The epidemics of prescription opioid and heroin abuse occurring throughout the country may have much to do with the high rates of painkiller prescriptions that currently exist in many states, particularly in the South and Midwest. States with some of the worst problems with heroin use and overdose deaths, like Kentucky, also rank near the top of the list of the most-prescribing states. From local community action to state and national drug policy, different strategies to solve the drug crisis are being pursued, and now a new painkiller is ready to enter the market that may be more resistant to misuse and overdose.
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affordable care act
"There is no illness currently being treated that will be more affected by the Affordable Care Act than addiction, that's because we have a system of treatment that was built for a time when they didn't understand that addiction was an illness."
Dr. Tom McLellan, September 11, 2013
CEO, Treatment Research Institute
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In 2012, the number of adults in the United States suffering from substance abuse—more than 60 million—was greater than the number suffering from cancer and diabetes combined.
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In response to the surging drug epidemics seen across the country, national agencies and health experts are now developing an enhanced system for monitoring drug trends. In August 2014, the National Institute on Drug Abuse (NIDA) will start funding the National Drug Early Warning System (NDEWS), which will provide more intensive monitoring of local drug use trends and allow experts to act more quickly to address outbreaks of drug abuse before they spread to other areas. The system will also take advantage of social media platforms to provide information and education to people living in areas where addiction outbreaks are occurring.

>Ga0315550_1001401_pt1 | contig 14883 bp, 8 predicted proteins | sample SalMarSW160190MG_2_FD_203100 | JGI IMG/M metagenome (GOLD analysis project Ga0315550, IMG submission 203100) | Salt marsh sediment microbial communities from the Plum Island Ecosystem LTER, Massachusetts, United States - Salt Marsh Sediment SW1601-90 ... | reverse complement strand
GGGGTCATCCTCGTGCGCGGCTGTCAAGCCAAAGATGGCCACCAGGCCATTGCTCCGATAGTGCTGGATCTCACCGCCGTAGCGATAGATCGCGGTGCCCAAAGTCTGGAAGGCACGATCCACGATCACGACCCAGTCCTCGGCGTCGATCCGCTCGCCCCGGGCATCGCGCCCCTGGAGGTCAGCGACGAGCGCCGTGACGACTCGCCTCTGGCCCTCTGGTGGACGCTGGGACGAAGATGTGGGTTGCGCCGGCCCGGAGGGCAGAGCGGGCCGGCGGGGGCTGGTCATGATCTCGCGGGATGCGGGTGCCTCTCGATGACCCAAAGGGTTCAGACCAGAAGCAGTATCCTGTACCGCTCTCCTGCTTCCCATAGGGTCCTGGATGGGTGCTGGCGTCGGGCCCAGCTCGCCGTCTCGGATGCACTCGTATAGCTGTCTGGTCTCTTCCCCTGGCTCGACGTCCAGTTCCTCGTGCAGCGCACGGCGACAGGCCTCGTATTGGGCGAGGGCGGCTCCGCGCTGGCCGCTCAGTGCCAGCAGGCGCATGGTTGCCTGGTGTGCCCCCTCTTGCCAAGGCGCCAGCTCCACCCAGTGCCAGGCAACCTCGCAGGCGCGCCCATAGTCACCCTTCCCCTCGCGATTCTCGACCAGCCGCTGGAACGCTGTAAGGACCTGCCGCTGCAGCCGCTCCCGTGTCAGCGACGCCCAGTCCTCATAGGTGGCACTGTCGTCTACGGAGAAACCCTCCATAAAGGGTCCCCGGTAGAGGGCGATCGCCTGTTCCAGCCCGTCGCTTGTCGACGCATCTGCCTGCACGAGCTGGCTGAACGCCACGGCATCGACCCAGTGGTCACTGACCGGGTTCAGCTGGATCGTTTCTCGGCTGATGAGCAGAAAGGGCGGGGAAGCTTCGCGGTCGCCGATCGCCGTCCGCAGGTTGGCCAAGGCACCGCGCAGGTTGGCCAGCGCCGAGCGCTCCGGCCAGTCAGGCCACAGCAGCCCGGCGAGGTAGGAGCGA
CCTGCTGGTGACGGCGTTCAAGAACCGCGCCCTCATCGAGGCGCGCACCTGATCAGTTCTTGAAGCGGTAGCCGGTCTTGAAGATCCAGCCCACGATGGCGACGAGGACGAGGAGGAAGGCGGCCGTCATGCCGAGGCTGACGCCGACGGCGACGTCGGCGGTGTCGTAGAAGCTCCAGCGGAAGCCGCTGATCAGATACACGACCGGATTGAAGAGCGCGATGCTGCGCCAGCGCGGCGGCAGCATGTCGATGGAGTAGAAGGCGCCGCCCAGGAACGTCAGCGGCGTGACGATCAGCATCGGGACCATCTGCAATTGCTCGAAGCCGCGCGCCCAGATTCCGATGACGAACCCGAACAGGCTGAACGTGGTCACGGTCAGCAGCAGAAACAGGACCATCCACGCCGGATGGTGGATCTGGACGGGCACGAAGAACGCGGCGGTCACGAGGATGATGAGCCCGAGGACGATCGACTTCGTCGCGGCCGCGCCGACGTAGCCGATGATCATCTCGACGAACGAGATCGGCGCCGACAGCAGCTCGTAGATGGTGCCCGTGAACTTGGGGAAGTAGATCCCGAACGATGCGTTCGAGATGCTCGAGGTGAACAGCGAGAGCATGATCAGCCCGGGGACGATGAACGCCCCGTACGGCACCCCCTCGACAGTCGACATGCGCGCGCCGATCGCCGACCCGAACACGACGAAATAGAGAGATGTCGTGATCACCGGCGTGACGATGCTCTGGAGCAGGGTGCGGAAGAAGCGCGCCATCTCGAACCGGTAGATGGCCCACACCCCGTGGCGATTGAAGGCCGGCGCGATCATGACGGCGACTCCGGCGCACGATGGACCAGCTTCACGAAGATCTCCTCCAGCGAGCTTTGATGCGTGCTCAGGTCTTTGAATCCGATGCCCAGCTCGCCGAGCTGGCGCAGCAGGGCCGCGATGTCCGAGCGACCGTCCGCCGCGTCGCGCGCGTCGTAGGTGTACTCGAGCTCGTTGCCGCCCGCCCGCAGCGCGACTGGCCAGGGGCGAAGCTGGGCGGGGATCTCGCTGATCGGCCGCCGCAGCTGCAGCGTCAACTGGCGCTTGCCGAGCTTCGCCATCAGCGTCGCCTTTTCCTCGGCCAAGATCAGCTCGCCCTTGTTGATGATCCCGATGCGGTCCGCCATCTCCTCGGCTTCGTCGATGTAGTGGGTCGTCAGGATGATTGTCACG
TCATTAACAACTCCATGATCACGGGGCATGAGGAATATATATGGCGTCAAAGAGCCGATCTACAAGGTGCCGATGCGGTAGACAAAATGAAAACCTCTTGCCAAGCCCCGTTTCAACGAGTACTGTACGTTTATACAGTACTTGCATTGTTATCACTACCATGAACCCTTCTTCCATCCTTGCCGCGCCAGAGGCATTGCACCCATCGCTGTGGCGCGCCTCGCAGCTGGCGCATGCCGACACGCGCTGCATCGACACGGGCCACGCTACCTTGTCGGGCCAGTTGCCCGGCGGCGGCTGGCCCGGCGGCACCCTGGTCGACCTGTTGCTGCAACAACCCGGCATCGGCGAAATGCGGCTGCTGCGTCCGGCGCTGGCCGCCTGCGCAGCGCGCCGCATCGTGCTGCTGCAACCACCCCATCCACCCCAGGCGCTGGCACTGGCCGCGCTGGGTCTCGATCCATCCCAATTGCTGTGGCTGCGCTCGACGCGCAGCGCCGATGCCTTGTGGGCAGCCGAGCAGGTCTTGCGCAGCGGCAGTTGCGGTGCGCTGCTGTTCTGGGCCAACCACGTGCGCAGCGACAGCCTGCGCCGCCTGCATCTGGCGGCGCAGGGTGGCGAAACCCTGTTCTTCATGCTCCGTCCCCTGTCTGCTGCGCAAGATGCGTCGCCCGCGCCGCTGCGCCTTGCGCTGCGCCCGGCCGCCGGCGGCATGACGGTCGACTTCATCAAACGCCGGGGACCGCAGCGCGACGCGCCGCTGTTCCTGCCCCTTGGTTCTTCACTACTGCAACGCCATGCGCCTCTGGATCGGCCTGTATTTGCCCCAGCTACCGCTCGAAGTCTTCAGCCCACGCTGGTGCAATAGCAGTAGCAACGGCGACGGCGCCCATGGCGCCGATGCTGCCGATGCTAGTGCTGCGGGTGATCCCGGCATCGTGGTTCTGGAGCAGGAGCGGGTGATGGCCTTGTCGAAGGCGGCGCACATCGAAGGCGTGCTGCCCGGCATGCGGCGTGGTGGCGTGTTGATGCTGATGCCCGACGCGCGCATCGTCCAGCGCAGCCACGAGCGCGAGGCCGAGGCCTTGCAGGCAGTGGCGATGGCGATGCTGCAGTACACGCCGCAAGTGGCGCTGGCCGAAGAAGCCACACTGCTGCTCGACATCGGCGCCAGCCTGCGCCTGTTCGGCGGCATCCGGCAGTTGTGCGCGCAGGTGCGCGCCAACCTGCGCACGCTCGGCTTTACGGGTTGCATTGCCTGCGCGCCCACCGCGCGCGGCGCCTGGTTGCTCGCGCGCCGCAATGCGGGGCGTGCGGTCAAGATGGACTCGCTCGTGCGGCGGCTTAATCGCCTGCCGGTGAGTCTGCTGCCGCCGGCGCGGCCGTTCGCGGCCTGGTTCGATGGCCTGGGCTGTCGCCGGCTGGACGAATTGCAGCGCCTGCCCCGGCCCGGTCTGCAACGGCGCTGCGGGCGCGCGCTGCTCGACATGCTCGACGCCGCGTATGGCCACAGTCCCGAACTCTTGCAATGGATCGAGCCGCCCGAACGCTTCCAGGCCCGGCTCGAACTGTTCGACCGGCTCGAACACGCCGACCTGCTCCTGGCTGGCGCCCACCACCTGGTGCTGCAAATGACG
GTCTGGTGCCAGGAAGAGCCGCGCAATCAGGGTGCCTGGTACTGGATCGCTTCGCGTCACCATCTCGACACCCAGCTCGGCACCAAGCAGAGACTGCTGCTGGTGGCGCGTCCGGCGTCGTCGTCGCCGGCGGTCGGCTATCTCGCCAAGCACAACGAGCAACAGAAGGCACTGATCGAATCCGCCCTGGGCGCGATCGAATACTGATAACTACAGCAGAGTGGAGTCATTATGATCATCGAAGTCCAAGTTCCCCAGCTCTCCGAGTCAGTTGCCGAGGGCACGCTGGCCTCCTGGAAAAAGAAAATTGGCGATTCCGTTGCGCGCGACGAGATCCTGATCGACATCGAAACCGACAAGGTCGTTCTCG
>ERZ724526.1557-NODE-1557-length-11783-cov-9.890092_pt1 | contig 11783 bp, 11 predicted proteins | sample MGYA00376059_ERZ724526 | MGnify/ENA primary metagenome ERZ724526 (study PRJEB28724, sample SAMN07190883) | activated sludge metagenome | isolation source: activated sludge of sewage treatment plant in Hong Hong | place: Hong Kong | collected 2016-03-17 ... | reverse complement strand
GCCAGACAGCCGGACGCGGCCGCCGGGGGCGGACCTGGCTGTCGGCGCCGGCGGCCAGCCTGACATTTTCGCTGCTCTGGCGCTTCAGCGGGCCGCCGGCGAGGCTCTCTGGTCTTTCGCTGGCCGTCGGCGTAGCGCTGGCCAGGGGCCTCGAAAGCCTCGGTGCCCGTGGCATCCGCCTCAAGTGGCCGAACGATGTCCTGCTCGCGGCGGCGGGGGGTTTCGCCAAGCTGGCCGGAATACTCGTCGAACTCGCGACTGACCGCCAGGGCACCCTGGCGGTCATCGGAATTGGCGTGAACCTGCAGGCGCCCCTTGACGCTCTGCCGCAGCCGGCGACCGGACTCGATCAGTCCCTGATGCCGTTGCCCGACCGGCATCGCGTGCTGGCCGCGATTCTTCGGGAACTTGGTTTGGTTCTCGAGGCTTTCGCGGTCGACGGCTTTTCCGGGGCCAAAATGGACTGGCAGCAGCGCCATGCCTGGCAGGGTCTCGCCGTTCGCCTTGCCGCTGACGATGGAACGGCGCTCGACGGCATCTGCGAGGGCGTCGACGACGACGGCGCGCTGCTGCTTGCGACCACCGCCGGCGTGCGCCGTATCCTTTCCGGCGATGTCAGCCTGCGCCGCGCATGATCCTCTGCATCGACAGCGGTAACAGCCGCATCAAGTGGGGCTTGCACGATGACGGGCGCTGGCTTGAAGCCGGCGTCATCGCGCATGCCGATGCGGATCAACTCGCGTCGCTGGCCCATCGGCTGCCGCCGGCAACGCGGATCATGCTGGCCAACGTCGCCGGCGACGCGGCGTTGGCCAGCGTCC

People in recovery learn to avoid triggers in order to stay sober. That’s because triggers will “activate” the part of the brain called the reward system on which drugs and addiction exert their influence. But a new research study has found that in people with strong addictions, it’s not just the reward system, but other areas having to do with memory, attention, and emotion that become active with exposure to triggers. The University of Texas at Dallas researchers also found that dependent users of marijuana who were exposed to a particular trigger—in this case, drug paraphernalia, or a pipe—showed much more activity in the affected brain regions than casual users, according to a ScienceDaily report.
Kentucky legislators in the House and Senate are reviving proposals to improve addiction treatment coverage and toughen criminal penalties for drug traffickers, according to a report in The Courier Journal. Similar proposals grouped under Senate Bill 5 failed to pass during the 2014 General Assembly, but several lawmakers hope that an agreeable bill can be reached in 2015, if not sooner. The goal of legislating better access to treatment appears to be even more urgent now, as treatment centers across the country are finding that a federal rule is severely limiting their ability to bill Medicaid for residential care.
Addiction researchers and substance use treatment professionals already have a fairly mature understanding of how addiction appears in the brain, knowing that it causes and is reinforced by long-term problems with the regulation of dopamine in the region of the brain known as the reward system. But scientists are still trying to understand the exact mechanism of the brain disease of addiction, so that better medication therapies—even vaccines—might be developed to reverse the condition of addiction. Recently Prof. Scott Steffensen and his colleagues at Brigham Young University published studies that may make clearer just what is going on when a brain transitions to a state of addiction.